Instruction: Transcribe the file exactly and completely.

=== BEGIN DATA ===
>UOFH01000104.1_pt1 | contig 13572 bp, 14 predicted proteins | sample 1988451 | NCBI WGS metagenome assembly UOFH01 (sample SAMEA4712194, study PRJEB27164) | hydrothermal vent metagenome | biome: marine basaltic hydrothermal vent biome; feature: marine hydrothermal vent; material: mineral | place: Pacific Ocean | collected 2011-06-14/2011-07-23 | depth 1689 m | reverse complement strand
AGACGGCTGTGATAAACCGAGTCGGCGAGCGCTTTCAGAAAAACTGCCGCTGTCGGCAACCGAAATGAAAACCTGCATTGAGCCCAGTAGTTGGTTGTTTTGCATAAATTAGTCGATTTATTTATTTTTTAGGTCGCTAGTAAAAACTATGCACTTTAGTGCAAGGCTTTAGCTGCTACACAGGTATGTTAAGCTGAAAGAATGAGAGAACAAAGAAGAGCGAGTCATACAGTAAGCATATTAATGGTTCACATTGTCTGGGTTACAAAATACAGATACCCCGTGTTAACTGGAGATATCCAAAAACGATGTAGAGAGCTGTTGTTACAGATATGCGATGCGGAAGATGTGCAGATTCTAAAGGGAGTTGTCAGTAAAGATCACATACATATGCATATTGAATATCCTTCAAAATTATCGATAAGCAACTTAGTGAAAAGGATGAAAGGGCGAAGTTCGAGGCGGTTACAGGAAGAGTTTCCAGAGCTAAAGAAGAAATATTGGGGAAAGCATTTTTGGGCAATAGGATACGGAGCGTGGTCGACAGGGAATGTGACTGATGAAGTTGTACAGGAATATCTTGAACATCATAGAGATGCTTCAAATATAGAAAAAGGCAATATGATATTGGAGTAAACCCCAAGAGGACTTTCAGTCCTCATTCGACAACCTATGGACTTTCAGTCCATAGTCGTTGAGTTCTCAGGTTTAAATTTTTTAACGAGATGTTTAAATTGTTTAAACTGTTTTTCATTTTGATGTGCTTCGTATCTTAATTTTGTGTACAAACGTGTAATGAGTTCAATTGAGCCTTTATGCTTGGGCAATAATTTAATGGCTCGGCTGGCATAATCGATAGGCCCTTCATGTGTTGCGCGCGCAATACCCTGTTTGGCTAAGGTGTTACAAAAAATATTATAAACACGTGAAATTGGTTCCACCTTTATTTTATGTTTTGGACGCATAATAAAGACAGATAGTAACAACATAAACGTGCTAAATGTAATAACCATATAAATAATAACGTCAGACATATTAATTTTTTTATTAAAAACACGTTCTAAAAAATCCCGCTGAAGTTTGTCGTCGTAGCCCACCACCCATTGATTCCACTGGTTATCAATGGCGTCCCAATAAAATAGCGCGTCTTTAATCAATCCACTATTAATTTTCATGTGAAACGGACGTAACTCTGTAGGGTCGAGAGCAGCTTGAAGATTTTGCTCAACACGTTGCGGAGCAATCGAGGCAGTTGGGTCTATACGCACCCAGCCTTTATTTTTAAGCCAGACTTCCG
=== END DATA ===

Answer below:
>UOFH01000104.1_pt1 | contig 13572 bp, 14 predicted proteins | sample 1988451 | NCBI WGS metagenome assembly UOFH01 (sample SAMEA4712194, study PRJEB27164) | hydrothermal vent metagenome | biome: marine basaltic hydrothermal vent biome; feature: marine hydrothermal vent; material: mineral | place: Pacific Ocean | collected 2011-06-14/2011-07-23 | depth 1689 m | reverse complement strand
AGACGGCTGTGATAAACCGAGTCGGCGAGCGCTTTCAGAAAAACTGCCGCTGTCGGCAACCGAAATGAAAACCTGCATTGAGCCCAGTAGTTGGTTGTTTTGCATAAATTAGTCGATTTATTTATTTTTTAGGTCGCTAGTAAAAACTATGCACTTTAGTGCAAGGCTTTAGCTGCTACACAGGTATGTTAAGCTGAAAGAATGAGAGAACAAAGAAGAGCGAGTCATACAGTAAGCATATTAATGGTTCACATTGTCTGGGTTACAAAATACAGATACCCCGTGTTAACTGGAGATATCCAAAAACGATGTAGAGAGCTGTTGTTACAGATATGCGATGCGGAAGATGTGCAGATTCTAAAGGGAGTTGTCAGTAAAGATCACATACATATGCATATTGAATATCCTTCAAAATTATCGATAAGCAACTTAGTGAAAAGGATGAAAGGGCGAAGTTCGAGGCGGTTACAGGAAGAGTTTCCAGAGCTAAAGAAGAAATATTGGGGAAAGCATTTTTGGGCAATAGGATACGGAGCGTGGTCGACAGGGAATGTGACTGATGAAGTTGTACAGGAATATCTTGAACATCATAGAGATGCTTCAAATATAGAAAAAGGCAATATGATATTGGAGTAAACCCCAAGAGGACTTTCAGTCCTCATTCGACAACCTATGGACTTTCAGTCCATAGTCGTTGAGTTCTCAGGTTTAAATTTTTTAACGAGATGTTTAAATTGTTTAAACTGTTTTTCATTTTGATGTGCTTCGTATCTTAATTTTGTGTACAAACGTGTAATGAGTTCAATTGAGCCTTTATGCTTGGGCAATAATTTAATGGCTCGGCTGGCATAATCGATAGGCCCTTCATGTGTTGCGCGCGCAATACCCTGTTTGGCTAAGGTGTTACAAAAAATATTATAAACACGTGAAATTGGTTCCACCTTTATTTTATGTTTTGGACGCATAATAAAGACAGATAGTAACAACATAAACGTGCTAAATGTAATAACCATATAAATAATAACGTCAGACATATTAATTTTTTTATTAAAAACACGTTCTAAAAAATCCCGCTGAAGTTTGTCGTCGTAGCCCACCACCCATTGATTCCACTGGTTATCAATGGCGTCCCAATAAAATAGCGCGTCTTTAATCAATCCACTATTAATTTTCATGTGAAACGGACGTAACTCTGTAGGGTCGAGAGCAGCTTGAAGATTTTGCTCAACACGTTGCGGAGCAATCGAGGCAGTTGGGTCTATACGCACCCAGCCTTTATTTTTAAGCCAGACTTCCG